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The Impact Of 5G On Silicon Design

Bandwidth, latency, and power consumption are the primary challenges for upcoming 5G designs.

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5G, the next-generation of mobile broadband, is driving tremendous increases in data throughput for mobile applications by introducing carrier aggregation, massive MIMO, advanced modulation, and high bandwidth channels in the mmWave spectrum. However, 5G and its governing body, 3GPP, has very high expectations to expand its capabilities well beyond the mobile market, and move into many new areas, including low-power Internet of Things (IoT) applications such as asset tracking, autonomous vehicle connectivity like vehicle to infrastructure, broadband internet services, cable television services, and much more.

China Mobile, China Telecom, and China Unicom launched 5G services in November 2019 with more than 9 million subscribers. Ericsson believes that over 2.6 billion subscriptions will be based on 5G in the next six years. In order to provide these subscriptions, hardware is already aggressively being developed for 5G applications and the infrastructure that 5G requires. There are already 5G-capable baseband solutions being deployed in today’s phones. These baseband solutions provide the technological upgrades that drives 5G adoption and are essential for high bandwidth, feature-rich wireless communications.

However, 5G impacts silicon designs well beyond baseband processors. With such wide-ranging applications to serve and ambitions to increase throughput significantly there is a total system impact that is modifying the designs of countless SoCs. These SoCs include the applications processors that must accommodate higher bandwidths and complex aggregation of communications. These applications processors are found in mobile phones, AR/VR headsets, drones, cameras, tablets, 2 in 1s, and many other consumer devices.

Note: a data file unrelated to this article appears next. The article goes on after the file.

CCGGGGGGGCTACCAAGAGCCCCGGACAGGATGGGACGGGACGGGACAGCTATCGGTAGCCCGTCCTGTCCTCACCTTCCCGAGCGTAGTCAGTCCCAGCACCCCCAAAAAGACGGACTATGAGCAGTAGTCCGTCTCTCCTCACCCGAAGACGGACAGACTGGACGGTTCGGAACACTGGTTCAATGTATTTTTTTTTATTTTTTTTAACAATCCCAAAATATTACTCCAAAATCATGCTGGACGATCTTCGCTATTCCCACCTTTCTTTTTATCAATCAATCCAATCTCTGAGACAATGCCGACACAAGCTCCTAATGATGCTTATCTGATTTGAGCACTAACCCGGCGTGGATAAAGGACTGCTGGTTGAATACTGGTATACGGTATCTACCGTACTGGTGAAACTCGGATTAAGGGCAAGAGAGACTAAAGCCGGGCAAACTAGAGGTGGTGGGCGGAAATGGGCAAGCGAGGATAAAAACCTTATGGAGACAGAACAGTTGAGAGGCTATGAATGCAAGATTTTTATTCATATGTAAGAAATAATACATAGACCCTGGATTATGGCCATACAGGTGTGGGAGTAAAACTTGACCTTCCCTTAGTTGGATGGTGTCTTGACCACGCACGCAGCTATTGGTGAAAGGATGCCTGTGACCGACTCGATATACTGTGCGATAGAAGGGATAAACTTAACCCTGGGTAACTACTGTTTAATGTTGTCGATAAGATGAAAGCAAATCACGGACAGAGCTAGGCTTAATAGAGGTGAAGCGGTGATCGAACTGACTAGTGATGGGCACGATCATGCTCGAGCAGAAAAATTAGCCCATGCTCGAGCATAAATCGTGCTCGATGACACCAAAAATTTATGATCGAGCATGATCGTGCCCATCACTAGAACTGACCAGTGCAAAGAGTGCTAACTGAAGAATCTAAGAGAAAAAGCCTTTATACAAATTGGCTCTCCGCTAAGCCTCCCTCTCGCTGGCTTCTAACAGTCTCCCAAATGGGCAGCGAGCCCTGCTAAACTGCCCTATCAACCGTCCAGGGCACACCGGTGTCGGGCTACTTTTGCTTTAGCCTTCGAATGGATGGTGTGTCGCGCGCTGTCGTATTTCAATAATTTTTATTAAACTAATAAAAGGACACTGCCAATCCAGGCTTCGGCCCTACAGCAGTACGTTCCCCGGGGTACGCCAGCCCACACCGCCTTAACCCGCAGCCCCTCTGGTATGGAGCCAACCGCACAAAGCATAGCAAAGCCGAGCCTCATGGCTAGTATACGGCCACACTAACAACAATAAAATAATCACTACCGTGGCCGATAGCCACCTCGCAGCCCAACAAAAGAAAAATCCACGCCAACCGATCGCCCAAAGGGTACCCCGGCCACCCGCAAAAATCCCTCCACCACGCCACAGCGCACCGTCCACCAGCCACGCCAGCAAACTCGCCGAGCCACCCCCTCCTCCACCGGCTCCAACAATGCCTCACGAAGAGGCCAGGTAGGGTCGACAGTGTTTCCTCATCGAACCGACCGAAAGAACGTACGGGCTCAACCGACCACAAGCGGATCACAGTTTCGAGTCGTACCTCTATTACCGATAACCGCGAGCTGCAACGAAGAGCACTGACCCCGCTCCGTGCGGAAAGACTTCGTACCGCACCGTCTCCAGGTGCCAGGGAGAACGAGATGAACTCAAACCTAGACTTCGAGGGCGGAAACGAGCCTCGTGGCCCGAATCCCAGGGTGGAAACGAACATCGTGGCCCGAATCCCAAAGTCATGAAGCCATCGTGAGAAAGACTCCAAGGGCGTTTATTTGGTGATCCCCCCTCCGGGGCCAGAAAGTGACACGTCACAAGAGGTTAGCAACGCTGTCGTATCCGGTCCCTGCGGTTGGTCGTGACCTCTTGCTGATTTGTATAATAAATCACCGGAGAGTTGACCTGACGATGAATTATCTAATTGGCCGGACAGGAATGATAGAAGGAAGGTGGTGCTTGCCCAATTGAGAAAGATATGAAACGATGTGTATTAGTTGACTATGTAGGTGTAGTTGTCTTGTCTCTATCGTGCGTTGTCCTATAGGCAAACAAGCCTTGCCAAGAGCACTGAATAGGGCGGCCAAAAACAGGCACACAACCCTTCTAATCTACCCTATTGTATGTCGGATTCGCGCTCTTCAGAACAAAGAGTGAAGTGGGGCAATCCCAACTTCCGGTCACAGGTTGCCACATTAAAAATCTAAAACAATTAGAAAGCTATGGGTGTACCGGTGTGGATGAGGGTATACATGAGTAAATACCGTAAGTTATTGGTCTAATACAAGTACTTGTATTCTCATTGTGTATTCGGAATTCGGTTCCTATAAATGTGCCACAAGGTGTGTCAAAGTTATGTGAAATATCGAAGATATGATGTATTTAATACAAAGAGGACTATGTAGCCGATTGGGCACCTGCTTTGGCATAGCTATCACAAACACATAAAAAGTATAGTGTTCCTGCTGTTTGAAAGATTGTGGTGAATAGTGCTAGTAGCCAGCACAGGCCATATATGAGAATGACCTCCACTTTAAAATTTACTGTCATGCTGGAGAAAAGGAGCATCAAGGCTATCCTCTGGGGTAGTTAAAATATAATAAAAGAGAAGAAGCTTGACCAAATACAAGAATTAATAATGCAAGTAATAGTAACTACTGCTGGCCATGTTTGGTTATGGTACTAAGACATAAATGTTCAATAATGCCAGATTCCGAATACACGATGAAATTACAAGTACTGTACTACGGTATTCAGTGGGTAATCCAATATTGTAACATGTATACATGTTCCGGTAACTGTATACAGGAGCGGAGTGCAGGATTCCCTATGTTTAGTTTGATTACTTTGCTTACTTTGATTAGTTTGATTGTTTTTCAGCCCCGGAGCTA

Beyond consumer devices there is an infrastructure that must accommodate a high density of these consumer devices and route the incoming data to the appropriate destinations. These destinations could be another network, a local device, a cloud data center, or a local data center where edge computing is a fundamental trend to support the future of distributed computing. All of these destinations are upgrading their SoCs to accommodate 5G well beyond just the baseband processor.

5G semiconductor segmentation

There are three pillars that have commonly been referred to with 5G development: Enhanced Mobile Broadband (EMBB), IoT, & Machine to Machine Communications (MMTC), and Automotive & Ultra Reliable Low Latency Communications (URLLC). Growth in these pillars will occur in waves, with EMBB applications leading the way (figure 1).